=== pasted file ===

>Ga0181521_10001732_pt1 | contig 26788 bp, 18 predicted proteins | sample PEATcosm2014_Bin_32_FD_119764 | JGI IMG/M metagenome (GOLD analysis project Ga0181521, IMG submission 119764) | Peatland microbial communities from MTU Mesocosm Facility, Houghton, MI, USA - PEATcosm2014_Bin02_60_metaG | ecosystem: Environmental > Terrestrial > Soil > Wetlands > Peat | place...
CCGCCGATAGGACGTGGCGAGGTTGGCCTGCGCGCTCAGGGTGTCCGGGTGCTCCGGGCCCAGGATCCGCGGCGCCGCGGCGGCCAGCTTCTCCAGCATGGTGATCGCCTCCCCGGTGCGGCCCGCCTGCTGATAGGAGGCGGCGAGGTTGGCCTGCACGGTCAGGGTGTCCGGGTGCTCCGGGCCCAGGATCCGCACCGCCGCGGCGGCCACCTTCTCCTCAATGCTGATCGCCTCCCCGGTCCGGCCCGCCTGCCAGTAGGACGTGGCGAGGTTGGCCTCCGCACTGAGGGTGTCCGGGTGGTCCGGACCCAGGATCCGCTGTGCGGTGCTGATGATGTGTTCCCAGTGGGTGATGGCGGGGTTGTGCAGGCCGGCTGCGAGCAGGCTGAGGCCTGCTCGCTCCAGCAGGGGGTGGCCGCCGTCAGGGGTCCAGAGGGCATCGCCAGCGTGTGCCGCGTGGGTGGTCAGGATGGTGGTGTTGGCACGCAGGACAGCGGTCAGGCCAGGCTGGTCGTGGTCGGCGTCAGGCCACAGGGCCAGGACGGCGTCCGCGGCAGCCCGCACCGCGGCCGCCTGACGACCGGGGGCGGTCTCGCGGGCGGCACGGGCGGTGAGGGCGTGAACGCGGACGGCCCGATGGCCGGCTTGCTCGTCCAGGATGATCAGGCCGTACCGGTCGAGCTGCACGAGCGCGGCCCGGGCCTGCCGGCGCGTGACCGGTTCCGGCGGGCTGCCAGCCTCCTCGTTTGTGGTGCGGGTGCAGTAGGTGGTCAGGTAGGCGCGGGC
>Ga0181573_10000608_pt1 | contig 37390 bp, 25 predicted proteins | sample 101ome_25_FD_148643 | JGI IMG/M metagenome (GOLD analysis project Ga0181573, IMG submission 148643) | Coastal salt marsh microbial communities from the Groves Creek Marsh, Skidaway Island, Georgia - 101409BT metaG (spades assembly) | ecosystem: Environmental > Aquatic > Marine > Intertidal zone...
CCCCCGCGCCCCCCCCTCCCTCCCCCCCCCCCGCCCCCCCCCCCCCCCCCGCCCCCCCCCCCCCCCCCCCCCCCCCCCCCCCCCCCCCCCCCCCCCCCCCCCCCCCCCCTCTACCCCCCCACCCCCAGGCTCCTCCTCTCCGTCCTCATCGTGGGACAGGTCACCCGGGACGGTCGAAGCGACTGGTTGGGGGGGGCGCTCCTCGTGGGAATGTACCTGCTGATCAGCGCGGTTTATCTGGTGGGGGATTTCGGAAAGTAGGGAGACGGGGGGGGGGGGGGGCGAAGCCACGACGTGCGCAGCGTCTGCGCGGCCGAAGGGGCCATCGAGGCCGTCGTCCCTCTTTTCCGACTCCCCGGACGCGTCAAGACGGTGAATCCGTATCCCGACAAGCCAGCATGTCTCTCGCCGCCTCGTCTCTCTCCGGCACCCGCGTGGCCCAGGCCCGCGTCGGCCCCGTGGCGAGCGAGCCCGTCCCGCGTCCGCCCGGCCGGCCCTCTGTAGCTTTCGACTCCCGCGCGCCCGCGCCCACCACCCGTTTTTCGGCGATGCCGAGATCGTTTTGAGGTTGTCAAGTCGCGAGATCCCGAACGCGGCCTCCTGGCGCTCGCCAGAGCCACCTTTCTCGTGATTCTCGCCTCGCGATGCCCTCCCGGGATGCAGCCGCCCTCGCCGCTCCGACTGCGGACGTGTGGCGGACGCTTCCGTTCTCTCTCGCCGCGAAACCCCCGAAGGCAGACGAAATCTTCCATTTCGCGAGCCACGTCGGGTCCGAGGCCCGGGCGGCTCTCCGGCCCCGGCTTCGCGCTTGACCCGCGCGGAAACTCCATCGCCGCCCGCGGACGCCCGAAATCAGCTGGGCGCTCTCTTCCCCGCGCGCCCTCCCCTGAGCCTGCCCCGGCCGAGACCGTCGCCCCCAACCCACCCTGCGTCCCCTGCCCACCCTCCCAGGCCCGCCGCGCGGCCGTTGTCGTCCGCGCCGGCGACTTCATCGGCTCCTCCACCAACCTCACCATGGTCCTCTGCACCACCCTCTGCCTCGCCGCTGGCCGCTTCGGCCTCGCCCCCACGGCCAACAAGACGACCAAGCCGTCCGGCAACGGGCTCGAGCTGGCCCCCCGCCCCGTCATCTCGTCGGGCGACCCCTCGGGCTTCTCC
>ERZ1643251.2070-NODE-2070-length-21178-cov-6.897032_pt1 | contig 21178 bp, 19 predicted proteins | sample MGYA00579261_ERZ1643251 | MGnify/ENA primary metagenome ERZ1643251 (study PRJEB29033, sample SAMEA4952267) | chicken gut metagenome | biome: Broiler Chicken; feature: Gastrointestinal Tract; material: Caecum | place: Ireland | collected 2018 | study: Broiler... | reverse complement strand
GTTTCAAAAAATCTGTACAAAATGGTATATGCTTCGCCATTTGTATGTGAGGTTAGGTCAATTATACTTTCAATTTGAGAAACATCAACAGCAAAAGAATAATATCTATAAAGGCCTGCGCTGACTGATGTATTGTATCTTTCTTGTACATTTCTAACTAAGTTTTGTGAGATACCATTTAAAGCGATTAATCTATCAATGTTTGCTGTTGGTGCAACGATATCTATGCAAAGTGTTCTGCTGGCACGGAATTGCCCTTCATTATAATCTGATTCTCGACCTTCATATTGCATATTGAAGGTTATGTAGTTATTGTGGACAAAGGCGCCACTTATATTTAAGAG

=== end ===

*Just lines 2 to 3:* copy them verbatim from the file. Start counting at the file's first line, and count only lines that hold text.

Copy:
CCGCCGATAGGACGTGGCGAGGTTGGCCTGCGCGCTCAGGGTGTCCGGGTGCTCCGGGCCCAGGATCCGCGGCGCCGCGGCGGCCAGCTTCTCCAGCATGGTGATCGCCTCCCCGGTGCGGCCCGCCTGCTGATAGGAGGCGGCGAGGTTGGCCTGCACGGTCAGGGTGTCCGGGTGCTCCGGGCCCAGGATCCGCACCGCCGCGGCGGCCACCTTCTCCTCAATGCTGATCGCCTCCCCGGTCCGGCCCGCCTGCCAGTAGGACGTGGCGAGGTTGGCCTCCGCACTGAGGGTGTCCGGGTGGTCCGGACCCAGGATCCGCTGTGCGGTGCTGATGATGTGTTCCCAGTGGGTGATGGCGGGGTTGTGCAGGCCGGCTGCGAGCAGGCTGAGGCCTGCTCGCTCCAGCAGGGGGTGGCCGCCGTCAGGGGTCCAGAGGGCATCGCCAGCGTGTGCCGCGTGGGTGGTCAGGATGGTGGTGTTGGCACGCAGGACAGCGGTCAGGCCAGGCTGGTCGTGGTCGGCGTCAGGCCACAGGGCCAGGACGGCGTCCGCGGCAGCCCGCACCGCGGCCGCCTGACGACCGGGGGCGGTCTCGCGGGCGGCACGGGCGGTGAGGGCGTGAACGCGGACGGCCCGATGGCCGGCTTGCTCGTCCAGGATGATCAGGCCGTACCGGTCGAGCTGCACGAGCGCGGCCCGGGCCTGCCGGCGCGTGACCGGTTCCGGCGGGCTGCCAGCCTCCTCGTTTGTGGTGCGGGTGCAGTAGGTGGTCAGGTAGGCGCGGGC
>Ga0181573_10000608_pt1 | contig 37390 bp, 25 predicted proteins | sample 101ome_25_FD_148643 | JGI IMG/M metagenome (GOLD analysis project Ga0181573, IMG submission 148643) | Coastal salt marsh microbial communities from the Groves Creek Marsh, Skidaway Island, Georgia - 101409BT metaG (spades assembly) | ecosystem: Environmental > Aquatic > Marine > Intertidal zone...